In April, the Reserve Bank of India announced the contours of the monetary policy for 2002-03 and in the October 29 announcements, these remain fundamentally unchanged. Gross domestic product growth for the year is projected at 5 to 5.5 per cent, despite the drought. This is not unrealistic, since other analysts have similar estimates and also agree that the effects of the drought are over-exaggerated. The RBI also notes buoyancy in exports, upturn in industrial production, containment of money supply within the target of 14 per cent, decline in reserve money despite increase in foreign exchange reserves and support to government borrowing programmes. The point is made that foreign exchange reserves have had low effective cost and have not added to external debt since the reserves are primarily based on increased remittances, faster repatriation of export earnings and non-debt capital inflows. This is indeed true and no one will argue that Indiaís balance of payments or external debt indicators are unsustainable. Sustainability questions remain about internal debt, especially debt contracted by state governments.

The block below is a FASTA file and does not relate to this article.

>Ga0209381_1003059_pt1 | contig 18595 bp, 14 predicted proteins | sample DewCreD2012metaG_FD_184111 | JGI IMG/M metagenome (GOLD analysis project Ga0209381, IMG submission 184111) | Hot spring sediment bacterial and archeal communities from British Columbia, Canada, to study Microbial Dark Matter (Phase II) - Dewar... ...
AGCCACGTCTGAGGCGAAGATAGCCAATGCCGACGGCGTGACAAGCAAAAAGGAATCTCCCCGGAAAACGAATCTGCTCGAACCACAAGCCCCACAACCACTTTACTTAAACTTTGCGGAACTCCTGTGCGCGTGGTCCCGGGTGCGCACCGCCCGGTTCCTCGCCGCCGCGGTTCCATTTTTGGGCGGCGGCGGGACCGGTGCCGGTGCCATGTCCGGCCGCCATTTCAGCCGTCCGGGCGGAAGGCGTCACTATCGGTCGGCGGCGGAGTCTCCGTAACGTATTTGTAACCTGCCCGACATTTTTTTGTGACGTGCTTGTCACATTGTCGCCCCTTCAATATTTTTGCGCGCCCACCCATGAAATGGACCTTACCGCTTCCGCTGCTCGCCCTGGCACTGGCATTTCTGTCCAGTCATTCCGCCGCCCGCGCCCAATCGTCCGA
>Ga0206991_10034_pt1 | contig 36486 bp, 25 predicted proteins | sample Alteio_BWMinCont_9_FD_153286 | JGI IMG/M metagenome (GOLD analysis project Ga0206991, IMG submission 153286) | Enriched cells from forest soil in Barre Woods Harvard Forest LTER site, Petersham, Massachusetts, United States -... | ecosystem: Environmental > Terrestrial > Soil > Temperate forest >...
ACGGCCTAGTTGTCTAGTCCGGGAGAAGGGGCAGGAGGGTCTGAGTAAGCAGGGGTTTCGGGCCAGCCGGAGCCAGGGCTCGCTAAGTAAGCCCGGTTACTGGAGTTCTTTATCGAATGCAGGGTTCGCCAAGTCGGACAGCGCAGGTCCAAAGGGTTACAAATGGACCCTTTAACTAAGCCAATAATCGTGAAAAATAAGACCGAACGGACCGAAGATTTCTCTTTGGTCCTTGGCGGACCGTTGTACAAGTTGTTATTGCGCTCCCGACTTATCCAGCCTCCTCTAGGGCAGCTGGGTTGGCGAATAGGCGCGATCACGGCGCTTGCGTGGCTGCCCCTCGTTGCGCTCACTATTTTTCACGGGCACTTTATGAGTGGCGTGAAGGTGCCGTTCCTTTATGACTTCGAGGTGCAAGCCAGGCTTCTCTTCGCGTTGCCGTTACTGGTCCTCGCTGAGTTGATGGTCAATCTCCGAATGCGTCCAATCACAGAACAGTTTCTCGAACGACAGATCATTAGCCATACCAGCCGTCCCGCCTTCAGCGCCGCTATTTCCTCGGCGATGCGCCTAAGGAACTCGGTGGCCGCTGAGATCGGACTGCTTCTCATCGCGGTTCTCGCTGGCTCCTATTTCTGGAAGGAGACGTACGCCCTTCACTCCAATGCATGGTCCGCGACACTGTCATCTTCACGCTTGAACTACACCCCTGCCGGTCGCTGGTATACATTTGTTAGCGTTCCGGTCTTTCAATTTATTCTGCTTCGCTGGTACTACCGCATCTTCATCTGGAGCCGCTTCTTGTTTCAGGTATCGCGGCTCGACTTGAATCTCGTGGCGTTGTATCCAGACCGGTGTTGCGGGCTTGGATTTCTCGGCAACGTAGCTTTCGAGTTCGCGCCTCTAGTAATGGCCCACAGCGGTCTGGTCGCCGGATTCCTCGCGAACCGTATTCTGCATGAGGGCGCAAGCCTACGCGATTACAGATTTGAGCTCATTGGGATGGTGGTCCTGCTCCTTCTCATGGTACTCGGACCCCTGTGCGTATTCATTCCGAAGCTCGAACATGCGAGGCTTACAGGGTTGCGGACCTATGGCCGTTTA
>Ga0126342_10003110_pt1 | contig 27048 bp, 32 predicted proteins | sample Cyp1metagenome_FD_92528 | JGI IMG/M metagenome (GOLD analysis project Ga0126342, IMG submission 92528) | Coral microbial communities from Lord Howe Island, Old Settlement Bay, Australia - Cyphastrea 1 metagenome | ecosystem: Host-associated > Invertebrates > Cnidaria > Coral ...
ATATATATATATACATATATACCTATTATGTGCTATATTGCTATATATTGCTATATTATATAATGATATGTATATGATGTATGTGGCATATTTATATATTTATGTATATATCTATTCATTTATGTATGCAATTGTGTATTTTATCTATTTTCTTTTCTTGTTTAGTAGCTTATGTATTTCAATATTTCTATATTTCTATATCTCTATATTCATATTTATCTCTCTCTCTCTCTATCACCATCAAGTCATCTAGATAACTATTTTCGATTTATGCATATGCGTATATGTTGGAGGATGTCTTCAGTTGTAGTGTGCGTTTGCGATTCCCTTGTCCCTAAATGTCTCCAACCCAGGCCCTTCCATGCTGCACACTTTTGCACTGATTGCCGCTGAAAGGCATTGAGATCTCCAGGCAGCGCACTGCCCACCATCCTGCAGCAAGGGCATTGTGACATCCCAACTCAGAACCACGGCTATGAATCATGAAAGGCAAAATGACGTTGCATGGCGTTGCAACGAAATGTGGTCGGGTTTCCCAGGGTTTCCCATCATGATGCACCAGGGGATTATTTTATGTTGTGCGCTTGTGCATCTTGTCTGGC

Mr Bimal Jalan, the governor of the RBI, suggested in his interview that with inflation being less of a worry, softening of interest rates could be expected. The RBI feels that despite a drought and possible upward pressure on global oil prices, the trend rate of inflation should be around 4 per cent. This is plausible, unless war with Iraq pushes up oil prices to more than 35 dollars a barrel. Hence, the RBI has slashed the bank rate to 6.25 per cent, cash reserve ratio to 4.75 per cent and repo rate to 5.5 per cent. Each rate has declined by 0.25 percentage points and should lead to a reduction in bank lending rates. Given structural problems that plague Indian industry, and manufacturing in particular, there are those who will argue that these cuts are not significant and will not push up investments, since real interest rates continue to remain high. It is a moot point whether investments, which show no signs of increasing, are constrained by interest rates or whether there are structural problems. The RBI argues that there has been a substantial increase in flow of bank credit to industries. But it is also true that despite signs of industrial recovery and improved export performance, investments havenít recovered, raising questions about the nature of recovery. However, most constraints have little to do with the RBI and more to do with reforms getting stuck elsewhere. Dr Jalan has done his bit. One needs to wait for Mr Jaswant Singh.